In Act 1, Scene 2, Horatio, Marcellus and Bernardo tell Hamlet about seeing what appeared to be his father's ghost on the battlements. At the very end of that scene when Hamlet is all alone, he says to himself:
My father's spirit--in arms! All is not well.
I doubt some foul play. Would the night were come!
Till then sit still, my soul. Foul deeds will rise,
Though all the earth o'erwhelm them, to men's eyes.
These lines are mainly intended as foreshadowing. In fact, the whole of Scene 2 might be considered foreshadowing. The audience has seen the ghost and is naturally very curious about its purpose in visiting the castle. But Shakespeare delays the meeting between Hamlet and the ghost by inserting Scene 3, in which Laertes and Ophelia have a conversation and then Polonius appears and gives his son his parting advice, ending with the famous words:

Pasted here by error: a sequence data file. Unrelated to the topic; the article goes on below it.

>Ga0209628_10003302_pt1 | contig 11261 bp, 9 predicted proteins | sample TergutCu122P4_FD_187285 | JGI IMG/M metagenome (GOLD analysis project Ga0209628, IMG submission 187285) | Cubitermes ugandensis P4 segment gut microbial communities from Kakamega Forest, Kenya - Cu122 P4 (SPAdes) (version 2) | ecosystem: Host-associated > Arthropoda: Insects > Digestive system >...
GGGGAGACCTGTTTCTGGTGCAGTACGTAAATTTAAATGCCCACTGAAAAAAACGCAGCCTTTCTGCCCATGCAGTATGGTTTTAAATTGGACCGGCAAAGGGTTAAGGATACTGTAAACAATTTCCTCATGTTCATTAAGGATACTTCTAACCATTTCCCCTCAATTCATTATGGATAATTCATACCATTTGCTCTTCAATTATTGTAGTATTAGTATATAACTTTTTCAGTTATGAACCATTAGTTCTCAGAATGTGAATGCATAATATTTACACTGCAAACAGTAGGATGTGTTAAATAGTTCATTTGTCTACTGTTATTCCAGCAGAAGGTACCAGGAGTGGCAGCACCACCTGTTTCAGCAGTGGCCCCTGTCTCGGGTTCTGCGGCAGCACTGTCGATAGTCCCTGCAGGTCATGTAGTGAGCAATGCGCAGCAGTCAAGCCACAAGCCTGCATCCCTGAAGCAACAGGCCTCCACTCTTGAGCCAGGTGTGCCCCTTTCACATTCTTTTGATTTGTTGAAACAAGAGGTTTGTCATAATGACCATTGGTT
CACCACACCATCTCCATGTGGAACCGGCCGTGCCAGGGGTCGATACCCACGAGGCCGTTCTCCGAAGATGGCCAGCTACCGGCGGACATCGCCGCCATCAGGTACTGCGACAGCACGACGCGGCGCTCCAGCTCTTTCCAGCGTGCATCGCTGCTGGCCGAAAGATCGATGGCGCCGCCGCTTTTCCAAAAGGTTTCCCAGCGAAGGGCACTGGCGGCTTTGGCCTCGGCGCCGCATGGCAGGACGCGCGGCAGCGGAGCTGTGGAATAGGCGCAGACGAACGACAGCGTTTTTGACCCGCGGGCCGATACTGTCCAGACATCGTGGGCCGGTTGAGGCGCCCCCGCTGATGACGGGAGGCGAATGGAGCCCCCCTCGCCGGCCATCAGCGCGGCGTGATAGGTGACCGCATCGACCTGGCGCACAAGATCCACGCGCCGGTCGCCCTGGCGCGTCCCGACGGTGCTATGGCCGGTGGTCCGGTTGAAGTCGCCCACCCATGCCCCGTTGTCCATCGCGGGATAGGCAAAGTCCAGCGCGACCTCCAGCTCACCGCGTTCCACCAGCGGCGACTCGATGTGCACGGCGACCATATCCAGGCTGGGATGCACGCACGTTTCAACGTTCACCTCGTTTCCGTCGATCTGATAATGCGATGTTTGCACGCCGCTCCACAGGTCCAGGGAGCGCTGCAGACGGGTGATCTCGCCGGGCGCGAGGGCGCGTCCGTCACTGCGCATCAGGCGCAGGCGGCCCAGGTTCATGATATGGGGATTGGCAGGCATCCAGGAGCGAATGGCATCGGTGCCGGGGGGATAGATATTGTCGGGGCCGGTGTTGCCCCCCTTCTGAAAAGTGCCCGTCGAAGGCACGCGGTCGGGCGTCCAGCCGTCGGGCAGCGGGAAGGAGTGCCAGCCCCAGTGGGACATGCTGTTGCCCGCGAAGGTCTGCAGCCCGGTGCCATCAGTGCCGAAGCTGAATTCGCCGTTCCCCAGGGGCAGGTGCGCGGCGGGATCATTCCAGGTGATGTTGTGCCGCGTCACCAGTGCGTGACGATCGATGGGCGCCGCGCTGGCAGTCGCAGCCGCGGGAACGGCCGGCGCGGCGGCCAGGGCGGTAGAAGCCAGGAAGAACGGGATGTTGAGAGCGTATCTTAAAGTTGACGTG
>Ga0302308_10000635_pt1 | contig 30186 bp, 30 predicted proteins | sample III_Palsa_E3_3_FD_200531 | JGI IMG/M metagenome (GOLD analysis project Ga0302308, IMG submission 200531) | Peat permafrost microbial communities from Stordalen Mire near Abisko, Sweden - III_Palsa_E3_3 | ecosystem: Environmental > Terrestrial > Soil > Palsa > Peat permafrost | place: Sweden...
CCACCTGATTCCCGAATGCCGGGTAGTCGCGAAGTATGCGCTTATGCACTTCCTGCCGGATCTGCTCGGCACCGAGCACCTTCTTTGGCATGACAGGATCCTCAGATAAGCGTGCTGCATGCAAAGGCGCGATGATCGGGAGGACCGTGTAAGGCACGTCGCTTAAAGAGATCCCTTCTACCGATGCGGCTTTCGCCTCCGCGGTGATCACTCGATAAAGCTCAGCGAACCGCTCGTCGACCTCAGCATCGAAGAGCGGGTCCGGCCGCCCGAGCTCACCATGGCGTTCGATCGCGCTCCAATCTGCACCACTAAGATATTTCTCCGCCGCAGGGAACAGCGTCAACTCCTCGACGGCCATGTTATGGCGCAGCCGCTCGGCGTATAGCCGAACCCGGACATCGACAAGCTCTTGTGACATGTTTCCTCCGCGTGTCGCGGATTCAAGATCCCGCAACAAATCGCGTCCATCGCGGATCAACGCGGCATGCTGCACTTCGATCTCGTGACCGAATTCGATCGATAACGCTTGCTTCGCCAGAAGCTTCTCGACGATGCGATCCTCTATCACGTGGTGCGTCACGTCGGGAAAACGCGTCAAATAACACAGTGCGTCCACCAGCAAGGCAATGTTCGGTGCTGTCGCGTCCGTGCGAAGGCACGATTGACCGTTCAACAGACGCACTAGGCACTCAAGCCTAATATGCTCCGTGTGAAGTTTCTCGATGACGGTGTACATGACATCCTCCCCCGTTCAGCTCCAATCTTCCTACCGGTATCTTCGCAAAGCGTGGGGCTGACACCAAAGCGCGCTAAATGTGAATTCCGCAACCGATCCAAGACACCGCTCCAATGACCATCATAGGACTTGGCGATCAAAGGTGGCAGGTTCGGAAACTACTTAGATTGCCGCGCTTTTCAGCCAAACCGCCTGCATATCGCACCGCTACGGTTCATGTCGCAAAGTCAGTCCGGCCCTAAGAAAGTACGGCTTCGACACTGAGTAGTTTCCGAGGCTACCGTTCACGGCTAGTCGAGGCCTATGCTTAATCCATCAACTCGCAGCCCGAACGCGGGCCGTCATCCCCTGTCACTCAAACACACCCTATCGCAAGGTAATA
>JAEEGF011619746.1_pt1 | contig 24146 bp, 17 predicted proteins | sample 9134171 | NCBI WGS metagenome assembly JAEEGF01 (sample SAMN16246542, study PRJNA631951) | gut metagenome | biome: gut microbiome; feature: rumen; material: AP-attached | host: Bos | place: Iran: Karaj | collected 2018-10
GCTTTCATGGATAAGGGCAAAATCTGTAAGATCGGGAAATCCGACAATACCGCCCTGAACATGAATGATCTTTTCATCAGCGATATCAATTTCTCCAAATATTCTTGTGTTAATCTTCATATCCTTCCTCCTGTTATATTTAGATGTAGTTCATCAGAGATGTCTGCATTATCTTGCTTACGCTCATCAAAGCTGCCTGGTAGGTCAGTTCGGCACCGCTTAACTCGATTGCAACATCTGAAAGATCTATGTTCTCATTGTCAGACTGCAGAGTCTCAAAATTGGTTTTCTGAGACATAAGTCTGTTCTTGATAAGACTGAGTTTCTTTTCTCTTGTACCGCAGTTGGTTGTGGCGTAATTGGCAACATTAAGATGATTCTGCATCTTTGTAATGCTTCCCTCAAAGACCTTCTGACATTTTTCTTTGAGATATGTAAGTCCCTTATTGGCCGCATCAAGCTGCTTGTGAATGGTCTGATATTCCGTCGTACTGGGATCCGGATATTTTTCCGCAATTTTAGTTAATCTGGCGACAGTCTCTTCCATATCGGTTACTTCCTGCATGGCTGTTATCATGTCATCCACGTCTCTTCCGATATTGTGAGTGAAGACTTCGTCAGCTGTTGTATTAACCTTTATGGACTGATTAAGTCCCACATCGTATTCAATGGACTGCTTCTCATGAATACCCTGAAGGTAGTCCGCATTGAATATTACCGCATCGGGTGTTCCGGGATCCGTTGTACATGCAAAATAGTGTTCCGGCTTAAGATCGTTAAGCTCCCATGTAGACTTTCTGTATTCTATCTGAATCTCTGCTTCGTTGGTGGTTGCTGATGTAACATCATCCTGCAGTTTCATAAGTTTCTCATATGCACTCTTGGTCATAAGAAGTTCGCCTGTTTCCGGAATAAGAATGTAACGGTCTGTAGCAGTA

This above all: to thine own self be true,
And it must follow, as the night the day,
Thou canst not then be false to any man.
Then Laertes exits and Polonius has a conversation with his daughter Ophelia, ending with his ordering her not to have any more private conversations with Hamlet for fear of the Prince's ulterior motives.
That scene contains still more foreshadowing. The audience knows that there must be a scene in which Hamlet and Ophelia will have a lovers quarrel. But they are still waiting to see what will happen when Hamlet finally meets the ghost. All of this is brand-new to Shakespeare's audience. They know nothing about Claudius' treachery. Shakespeare is getting the ultimate emotional impact from this ghost--and then in Scene 4 there is still some further delay before the ghost finally appears. Shakespeare satisfies the audience's curiosity fully by devoting the lengthy Scene 5 to the encounter between Hamlet and his father's spirit. Hamlet finds that his premonition about "some foul play" was correct.